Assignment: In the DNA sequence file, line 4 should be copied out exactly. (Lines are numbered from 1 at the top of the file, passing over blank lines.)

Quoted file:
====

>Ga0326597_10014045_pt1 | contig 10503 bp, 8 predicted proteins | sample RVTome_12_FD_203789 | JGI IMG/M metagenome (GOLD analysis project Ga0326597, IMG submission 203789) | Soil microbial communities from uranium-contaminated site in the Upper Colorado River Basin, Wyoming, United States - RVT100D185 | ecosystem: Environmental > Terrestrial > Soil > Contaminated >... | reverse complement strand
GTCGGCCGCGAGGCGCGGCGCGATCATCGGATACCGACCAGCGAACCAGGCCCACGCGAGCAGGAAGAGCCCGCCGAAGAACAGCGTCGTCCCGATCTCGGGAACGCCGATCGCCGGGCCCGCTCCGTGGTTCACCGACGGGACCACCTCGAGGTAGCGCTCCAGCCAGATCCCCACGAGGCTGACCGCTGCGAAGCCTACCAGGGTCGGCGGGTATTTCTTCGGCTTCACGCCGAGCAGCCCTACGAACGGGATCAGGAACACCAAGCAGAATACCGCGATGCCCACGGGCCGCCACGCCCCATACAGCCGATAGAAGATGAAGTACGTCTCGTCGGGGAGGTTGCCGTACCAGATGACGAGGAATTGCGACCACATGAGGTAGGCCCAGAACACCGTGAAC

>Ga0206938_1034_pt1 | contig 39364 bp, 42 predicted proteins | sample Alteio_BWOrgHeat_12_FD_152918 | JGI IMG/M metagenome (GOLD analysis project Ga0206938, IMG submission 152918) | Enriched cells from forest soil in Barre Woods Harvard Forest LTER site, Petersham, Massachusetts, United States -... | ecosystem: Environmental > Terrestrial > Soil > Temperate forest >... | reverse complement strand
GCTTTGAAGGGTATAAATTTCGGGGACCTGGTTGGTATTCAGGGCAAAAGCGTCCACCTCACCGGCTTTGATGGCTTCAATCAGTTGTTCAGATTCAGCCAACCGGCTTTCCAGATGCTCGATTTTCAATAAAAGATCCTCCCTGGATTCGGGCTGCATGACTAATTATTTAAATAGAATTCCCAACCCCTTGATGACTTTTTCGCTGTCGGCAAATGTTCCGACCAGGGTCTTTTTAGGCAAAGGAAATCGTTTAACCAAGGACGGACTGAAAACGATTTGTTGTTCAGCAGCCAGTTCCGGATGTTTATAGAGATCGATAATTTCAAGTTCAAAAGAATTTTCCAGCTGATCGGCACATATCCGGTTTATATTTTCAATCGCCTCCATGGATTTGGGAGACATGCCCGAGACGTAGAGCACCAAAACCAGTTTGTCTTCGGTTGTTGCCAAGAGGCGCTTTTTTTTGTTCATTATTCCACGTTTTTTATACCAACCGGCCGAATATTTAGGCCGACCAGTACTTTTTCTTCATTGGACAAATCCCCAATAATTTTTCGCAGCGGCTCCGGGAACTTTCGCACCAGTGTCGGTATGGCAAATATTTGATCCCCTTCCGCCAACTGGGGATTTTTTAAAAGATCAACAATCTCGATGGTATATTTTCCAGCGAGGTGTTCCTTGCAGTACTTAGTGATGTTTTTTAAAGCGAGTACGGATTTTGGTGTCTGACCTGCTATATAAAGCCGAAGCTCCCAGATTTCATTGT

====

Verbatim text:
GCTTTGAAGGGTATAAATTTCGGGGACCTGGTTGGTATTCAGGGCAAAAGCGTCCACCTCACCGGCTTTGATGGCTTCAATCAGTTGTTCAGATTCAGCCAACCGGCTTTCCAGATGCTCGATTTTCAATAAAAGATCCTCCCTGGATTCGGGCTGCATGACTAATTATTTAAATAGAATTCCCAACCCCTTGATGACTTTTTCGCTGTCGGCAAATGTTCCGACCAGGGTCTTTTTAGGCAAAGGAAATCGTTTAACCAAGGACGGACTGAAAACGATTTGTTGTTCAGCAGCCAGTTCCGGATGTTTATAGAGATCGATAATTTCAAGTTCAAAAGAATTTTCCAGCTGATCGGCACATATCCGGTTTATATTTTCAATCGCCTCCATGGATTTGGGAGACATGCCCGAGACGTAGAGCACCAAAACCAGTTTGTCTTCGGTTGTTGCCAAGAGGCGCTTTTTTTTGTTCATTATTCCACGTTTTTTATACCAACCGGCCGAATATTTAGGCCGACCAGTACTTTTTCTTCATTGGACAAATCCCCAATAATTTTTCGCAGCGGCTCCGGGAACTTTCGCACCAGTGTCGGTATGGCAAATATTTGATCCCCTTCCGCCAACTGGGGATTTTTTAAAAGATCAACAATCTCGATGGTATATTTTCCAGCGAGGTGTTCCTTGCAGTACTTAGTGATGTTTTTTAAAGCGAGTACGGATTTTGGTGTCTGACCTGCTATATAAAGCCGAAGCTCCCAGATTTCATTGT